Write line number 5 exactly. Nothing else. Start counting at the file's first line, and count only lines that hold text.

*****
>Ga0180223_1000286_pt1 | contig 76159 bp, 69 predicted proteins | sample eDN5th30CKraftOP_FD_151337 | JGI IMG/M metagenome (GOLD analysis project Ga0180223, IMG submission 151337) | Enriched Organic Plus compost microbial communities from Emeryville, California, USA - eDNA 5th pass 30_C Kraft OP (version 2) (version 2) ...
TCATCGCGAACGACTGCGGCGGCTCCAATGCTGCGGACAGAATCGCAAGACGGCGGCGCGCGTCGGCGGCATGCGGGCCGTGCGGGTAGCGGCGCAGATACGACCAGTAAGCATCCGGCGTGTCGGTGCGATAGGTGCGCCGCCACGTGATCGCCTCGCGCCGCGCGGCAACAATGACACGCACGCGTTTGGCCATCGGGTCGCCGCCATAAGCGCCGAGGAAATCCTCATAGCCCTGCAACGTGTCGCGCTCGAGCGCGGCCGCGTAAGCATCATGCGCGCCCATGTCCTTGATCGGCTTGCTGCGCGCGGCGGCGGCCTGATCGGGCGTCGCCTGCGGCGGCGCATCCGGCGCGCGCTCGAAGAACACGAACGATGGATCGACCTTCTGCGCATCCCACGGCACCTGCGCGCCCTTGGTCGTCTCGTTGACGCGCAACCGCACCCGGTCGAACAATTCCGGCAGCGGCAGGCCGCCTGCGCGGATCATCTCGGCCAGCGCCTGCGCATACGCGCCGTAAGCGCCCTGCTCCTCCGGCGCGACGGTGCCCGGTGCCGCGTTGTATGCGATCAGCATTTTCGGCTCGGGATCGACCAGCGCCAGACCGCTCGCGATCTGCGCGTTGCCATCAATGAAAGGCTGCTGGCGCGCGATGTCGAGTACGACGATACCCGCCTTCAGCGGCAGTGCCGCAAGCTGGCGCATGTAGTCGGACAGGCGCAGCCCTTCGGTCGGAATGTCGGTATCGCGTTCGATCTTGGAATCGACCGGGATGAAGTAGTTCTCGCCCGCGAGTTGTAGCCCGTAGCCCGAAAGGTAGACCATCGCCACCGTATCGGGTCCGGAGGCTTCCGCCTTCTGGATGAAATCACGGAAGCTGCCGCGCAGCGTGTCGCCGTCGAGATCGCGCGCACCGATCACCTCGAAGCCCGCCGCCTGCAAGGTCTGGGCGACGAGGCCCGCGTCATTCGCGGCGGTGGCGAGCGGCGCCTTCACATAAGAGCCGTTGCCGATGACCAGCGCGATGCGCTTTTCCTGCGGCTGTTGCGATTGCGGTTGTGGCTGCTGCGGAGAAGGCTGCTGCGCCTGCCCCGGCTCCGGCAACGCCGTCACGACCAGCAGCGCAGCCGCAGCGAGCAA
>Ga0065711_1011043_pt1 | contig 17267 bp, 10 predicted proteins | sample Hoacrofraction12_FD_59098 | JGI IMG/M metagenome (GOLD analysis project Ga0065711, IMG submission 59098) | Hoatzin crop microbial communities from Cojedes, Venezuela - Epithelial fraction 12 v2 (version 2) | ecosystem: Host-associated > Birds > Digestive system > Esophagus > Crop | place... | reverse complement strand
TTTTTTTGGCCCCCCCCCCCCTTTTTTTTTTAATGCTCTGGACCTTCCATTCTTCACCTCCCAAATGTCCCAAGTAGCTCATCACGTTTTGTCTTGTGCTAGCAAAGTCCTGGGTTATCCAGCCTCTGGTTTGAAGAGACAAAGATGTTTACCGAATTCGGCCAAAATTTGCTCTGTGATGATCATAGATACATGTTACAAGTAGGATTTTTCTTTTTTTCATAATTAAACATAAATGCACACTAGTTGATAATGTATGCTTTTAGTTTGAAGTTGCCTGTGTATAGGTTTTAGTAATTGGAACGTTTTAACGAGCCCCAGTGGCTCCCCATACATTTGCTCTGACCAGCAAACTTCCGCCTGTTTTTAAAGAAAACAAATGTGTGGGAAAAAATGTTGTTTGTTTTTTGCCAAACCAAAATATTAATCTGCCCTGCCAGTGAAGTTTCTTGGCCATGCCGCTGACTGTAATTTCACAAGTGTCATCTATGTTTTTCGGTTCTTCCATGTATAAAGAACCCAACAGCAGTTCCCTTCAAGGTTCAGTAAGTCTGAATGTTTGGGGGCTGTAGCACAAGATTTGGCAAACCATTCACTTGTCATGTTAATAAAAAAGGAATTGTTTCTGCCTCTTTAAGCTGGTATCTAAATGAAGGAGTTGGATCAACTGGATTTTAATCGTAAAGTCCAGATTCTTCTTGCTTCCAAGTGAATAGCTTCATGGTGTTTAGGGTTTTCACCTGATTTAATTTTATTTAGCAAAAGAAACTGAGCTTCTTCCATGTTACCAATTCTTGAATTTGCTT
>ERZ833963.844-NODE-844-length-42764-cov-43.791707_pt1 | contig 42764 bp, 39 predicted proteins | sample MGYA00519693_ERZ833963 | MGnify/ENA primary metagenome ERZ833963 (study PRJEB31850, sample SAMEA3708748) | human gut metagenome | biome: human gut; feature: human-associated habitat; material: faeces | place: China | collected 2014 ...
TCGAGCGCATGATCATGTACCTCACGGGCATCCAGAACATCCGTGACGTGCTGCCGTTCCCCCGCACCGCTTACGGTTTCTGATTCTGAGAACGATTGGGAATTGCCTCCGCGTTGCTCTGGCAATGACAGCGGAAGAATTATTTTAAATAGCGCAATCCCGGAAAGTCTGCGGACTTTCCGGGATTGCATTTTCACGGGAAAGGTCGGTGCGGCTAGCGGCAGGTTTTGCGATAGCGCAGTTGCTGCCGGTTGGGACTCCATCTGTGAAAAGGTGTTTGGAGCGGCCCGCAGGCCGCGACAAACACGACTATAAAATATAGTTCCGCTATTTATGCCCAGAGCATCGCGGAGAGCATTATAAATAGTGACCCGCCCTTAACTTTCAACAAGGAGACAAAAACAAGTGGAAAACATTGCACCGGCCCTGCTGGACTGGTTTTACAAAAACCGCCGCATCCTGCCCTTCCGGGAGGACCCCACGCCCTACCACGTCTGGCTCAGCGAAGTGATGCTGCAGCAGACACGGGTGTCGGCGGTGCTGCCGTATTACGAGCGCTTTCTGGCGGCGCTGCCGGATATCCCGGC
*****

>ERZ833963.844-NODE-844-length-42764-cov-43.791707_pt1 | contig 42764 bp, 39 predicted proteins | sample MGYA00519693_ERZ833963 | MGnify/ENA primary metagenome ERZ833963 (study PRJEB31850, sample SAMEA3708748) | human gut metagenome | biome: human gut; feature: human-associated habitat; material: faeces | place: China | collected 2014 ...